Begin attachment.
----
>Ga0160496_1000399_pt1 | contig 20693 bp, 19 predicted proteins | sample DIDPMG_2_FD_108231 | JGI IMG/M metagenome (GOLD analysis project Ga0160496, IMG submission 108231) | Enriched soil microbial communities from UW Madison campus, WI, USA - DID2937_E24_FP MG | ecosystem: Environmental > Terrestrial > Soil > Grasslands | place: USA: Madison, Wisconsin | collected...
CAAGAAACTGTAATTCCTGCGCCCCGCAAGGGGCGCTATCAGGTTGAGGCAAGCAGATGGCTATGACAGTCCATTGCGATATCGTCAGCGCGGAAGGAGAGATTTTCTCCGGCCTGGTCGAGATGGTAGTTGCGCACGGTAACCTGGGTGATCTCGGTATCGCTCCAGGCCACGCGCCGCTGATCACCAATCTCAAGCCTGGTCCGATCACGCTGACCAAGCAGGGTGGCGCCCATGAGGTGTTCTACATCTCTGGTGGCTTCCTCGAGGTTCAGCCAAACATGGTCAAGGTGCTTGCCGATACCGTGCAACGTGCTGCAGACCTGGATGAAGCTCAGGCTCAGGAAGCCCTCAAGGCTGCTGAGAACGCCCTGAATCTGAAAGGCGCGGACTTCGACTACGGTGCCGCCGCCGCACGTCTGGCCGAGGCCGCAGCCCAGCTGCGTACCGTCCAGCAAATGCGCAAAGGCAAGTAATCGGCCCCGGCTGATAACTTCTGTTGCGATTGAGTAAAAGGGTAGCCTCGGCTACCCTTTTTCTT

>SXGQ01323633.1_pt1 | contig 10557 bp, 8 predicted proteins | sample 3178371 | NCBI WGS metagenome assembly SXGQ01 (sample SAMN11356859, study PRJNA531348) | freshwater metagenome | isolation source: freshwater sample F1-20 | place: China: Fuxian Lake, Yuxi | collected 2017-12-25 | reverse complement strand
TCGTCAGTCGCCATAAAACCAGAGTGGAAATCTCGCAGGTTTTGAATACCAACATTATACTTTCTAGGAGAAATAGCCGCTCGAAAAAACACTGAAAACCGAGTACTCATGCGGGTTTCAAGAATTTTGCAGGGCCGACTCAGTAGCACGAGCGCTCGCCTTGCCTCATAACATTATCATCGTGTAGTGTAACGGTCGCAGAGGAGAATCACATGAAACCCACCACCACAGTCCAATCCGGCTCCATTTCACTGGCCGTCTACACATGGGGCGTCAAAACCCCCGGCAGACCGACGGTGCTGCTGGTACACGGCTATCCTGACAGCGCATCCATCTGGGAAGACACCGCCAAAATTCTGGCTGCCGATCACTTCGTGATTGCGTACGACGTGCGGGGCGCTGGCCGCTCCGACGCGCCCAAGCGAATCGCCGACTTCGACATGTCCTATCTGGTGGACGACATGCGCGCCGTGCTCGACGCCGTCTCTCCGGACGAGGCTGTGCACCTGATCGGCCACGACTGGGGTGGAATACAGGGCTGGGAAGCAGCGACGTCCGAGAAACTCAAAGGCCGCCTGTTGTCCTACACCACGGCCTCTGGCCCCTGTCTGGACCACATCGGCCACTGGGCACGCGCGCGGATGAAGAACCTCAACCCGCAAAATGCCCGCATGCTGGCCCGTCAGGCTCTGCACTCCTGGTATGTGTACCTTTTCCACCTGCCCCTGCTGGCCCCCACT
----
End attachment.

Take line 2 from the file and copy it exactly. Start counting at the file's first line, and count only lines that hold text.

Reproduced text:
CAAGAAACTGTAATTCCTGCGCCCCGCAAGGGGCGCTATCAGGTTGAGGCAAGCAGATGGCTATGACAGTCCATTGCGATATCGTCAGCGCGGAAGGAGAGATTTTCTCCGGCCTGGTCGAGATGGTAGTTGCGCACGGTAACCTGGGTGATCTCGGTATCGCTCCAGGCCACGCGCCGCTGATCACCAATCTCAAGCCTGGTCCGATCACGCTGACCAAGCAGGGTGGCGCCCATGAGGTGTTCTACATCTCTGGTGGCTTCCTCGAGGTTCAGCCAAACATGGTCAAGGTGCTTGCCGATACCGTGCAACGTGCTGCAGACCTGGATGAAGCTCAGGCTCAGGAAGCCCTCAAGGCTGCTGAGAACGCCCTGAATCTGAAAGGCGCGGACTTCGACTACGGTGCCGCCGCCGCACGTCTGGCCGAGGCCGCAGCCCAGCTGCGTACCGTCCAGCAAATGCGCAAAGGCAAGTAATCGGCCCCGGCTGATAACTTCTGTTGCGATTGAGTAAAAGGGTAGCCTCGGCTACCCTTTTTCTT